Pacific Islands UMC Ministry Study (81194-GM-NonDis-!)
The common identity of people who are known as the Pacific Islanders is founded in their common legacy of being inheritors of the Earth’s largest body of water, the Pacific Ocean. For centuries, they have called the islands that are scattered across the vast Pacific Ocean, their home. Anthropologists have conveniently grouped these islands into three distinct groups, the Micronesians, Melanesians and Polynesians. The Micronesians is made up of thousands of islands, big and small, including the Marianas, the Carolinas, the Marshalls, the Gilbert, Ellice and Phoenix groups. The Micronesian islands border Asia which is separated from the Pacific by the Philippine Sea. The Melanesians are made up of hundreds of islands, including, the Fiji, the New Caledonians, which include the Solomons and the New Hebrides, the New Guineas, and the Uvea groups. Finally, Polynesian group of islands includes the Hawaiian, the Easter Island, the Pitcairn Island, the Gambier, the Tuamotu, the Marquesa, the Society, the Tahiti, the Cook Islands, the Samoan, and the Tonga groups of islands.
Pacific Islanders have been in our midst from the beginning. The Hawaiian Islands were illegally annexed by the United States in 1893. Many years later, other Pacific Islanders began arriving. Beginning in the early 1950s, Pacific Islanders have been migrating. The first group came as military personnel workers, service industry workers, religious workers and students. The majority were professing Christians. Early after their arrival in the United States, they sought places of worship.
For the Pacific Islanders, religious and cultural heritage come together in the form of the Church. The ethnic and cultural values of Pacific Islanders are affirmed and solidified in the way of Christianity. Pacific Island Christians truly believe that their identity, culture, and religious heritage, indeed, their way of life, is good and is where God is present and is at work. As a result, Pacific Islanders build churches wherever they settle. The Church becomes an affirmation of God’s presence in their journey. In addition, the Church in their new surroundings becomes the kin group or the village that they have left behind. The multiple significance and value of the Church to the Pacific Islanders ensures its existence in places where Pacific Islanders settle. As they go forth into new territories, they have practiced their way of living. Part of that way of life is being the Church.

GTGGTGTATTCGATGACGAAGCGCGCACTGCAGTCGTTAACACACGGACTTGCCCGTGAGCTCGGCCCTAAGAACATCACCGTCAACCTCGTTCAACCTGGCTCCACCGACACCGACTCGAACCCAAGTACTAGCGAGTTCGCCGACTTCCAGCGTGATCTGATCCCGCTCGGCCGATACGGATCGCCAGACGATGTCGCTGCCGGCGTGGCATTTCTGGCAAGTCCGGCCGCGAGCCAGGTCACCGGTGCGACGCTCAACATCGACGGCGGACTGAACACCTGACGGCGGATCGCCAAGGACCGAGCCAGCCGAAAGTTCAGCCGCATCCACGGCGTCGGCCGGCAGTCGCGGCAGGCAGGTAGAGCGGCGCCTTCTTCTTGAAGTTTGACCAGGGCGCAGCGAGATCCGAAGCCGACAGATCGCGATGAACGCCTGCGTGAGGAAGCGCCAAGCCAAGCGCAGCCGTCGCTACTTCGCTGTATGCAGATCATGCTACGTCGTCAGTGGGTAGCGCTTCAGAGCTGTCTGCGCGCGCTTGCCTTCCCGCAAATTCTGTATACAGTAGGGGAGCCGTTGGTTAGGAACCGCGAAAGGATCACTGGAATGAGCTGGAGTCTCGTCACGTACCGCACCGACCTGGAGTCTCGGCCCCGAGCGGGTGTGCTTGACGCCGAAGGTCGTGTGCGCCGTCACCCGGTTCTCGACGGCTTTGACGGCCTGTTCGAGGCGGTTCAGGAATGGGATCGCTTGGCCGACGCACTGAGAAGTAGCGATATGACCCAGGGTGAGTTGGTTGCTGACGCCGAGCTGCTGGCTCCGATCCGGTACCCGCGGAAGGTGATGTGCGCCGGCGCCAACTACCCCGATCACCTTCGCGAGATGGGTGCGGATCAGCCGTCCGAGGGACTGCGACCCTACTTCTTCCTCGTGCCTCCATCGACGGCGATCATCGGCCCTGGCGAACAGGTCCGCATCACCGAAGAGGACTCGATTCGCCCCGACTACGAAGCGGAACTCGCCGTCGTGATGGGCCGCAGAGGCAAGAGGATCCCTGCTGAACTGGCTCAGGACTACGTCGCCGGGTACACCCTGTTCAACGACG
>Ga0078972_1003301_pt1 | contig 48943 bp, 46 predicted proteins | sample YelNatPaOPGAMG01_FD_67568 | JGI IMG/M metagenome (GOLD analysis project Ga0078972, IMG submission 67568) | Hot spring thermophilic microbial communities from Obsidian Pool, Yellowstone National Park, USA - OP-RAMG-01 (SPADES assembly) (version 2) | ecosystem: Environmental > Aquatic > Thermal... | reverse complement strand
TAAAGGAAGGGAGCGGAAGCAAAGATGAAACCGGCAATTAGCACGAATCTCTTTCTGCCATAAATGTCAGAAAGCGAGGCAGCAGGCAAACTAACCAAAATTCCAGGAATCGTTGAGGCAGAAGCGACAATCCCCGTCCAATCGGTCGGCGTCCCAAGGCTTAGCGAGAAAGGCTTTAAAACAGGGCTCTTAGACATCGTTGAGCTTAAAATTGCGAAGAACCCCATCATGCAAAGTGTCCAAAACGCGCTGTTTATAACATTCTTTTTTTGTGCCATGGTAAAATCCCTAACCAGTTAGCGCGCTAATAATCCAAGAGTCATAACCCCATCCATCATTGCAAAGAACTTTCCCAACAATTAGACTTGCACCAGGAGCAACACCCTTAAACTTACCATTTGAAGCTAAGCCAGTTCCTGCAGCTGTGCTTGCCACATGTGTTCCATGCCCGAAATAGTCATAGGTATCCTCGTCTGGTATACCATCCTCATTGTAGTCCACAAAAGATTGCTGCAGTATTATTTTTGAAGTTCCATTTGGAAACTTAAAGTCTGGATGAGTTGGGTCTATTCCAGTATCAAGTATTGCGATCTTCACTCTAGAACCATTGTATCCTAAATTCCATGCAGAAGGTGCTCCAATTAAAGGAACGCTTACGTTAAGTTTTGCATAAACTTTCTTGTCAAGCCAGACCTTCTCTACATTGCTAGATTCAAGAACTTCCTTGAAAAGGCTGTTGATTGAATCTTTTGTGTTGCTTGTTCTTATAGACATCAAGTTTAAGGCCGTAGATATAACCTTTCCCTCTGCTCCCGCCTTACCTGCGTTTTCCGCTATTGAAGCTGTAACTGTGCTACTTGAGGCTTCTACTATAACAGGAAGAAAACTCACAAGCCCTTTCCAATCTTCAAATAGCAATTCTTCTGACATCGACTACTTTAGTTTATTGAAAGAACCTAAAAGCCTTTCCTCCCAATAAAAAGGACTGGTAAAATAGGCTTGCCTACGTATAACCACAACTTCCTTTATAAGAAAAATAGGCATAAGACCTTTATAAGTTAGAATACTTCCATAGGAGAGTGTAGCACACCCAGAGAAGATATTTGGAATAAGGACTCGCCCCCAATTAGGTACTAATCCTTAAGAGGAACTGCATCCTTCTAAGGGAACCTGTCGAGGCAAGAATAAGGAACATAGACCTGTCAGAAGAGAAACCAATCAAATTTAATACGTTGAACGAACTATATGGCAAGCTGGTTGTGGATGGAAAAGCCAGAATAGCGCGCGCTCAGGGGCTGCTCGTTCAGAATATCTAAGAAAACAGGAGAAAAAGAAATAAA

The first Samoan congregation was established as a Methodist Church in Honolulu, HI on February 13, 1963. The first Tongan United Methodist fellowship was organized at Honolulu First United Methodist Church in Hawaii at a watch night service in 1970. On September 18, 1978, the first Tongan United Methodist Church was chartered in Salt Lake City, Utah. In the 1970s, an agreement was made between The United Methodist Church Council of Bishops and the Free Wesleyan Church of Tonga whereby the Free Wesleyan Church of Tonga would not establish churches in the United States but that support would be given to the establishment of Tongan United Methodist Churches. Methodist members from the Fiji islands have also established ministries within several western states. The first United Methodist Church in Guam was chartered in Barrigada in 1980. The first church in Saipan was established in 1995. Both of these churches are within the bounds of the Western Jurisdiction (California-Pacific Annual Conference).
The 2005 U.S. census has identified 850,000 Pacific Islanders across forty-six states. This shows a significant potential for disciple making of Pacific Islanders across the U.S. Currently there are approximately 63 Pacific Island United Methodist churches, fellowships, and ministries across the U.S.
The Pacific Islander’s National Caucus of The United Methodist Church (PINCUM) hereby petitions the General Conference to establish the Pacific Islands United Methodist Church Ministry Study. The study will (1) research and study the needs in Pacific Island communities; (2) develop recommendations to address these needs; and (3) establish priorities on the funding of programs that would begin to develop ministries in the communities that would reach Pacific Islanders Americans. These findings would be presented as recommendations to the 2012 General Conference.
In order to implement the Pacific Island United Methodist Church Ministry Study, a committee will be established. The committee will be composed of the following persons/categories:
10 Pacific Islanders sub-ethnic caucus members (selected by the caucuses)
1 Staff (related to racial/ethnic ministries) from each of the general agencies of the UMC
1 GBGM Staff of the Asian American and Pacific Islanders Ministries
1 Staff from the PINCUM
Other persons as needed (to be determined by the committee)
The committee will meet twice annually to design and administer an effective research tool for the gathering and analysis of information from Pacific Island communities throughout the United States. As part of this task, regional meetings throughout the United States (Hawaii, Los Angeles, San Francisco, Pacific Northwest, Salt Lake, Dallas, Florida, Midwest, Northeast) will be instituted. The administrative oversight of the study be assigned to the General Board of Global Ministries Office of Asian American and Pacific Islander Ministries.
Proposed Budget – 2008-2012
It is recommended that a budget of $400,000 be approved to carry out the tasks of the Study.
10 Regional Meetings/Hearings $200,000
Meetings of Study Committee 80,000
Development/Translation of material 20,000
Administrative Costs 60,000
Consultant Services 40,000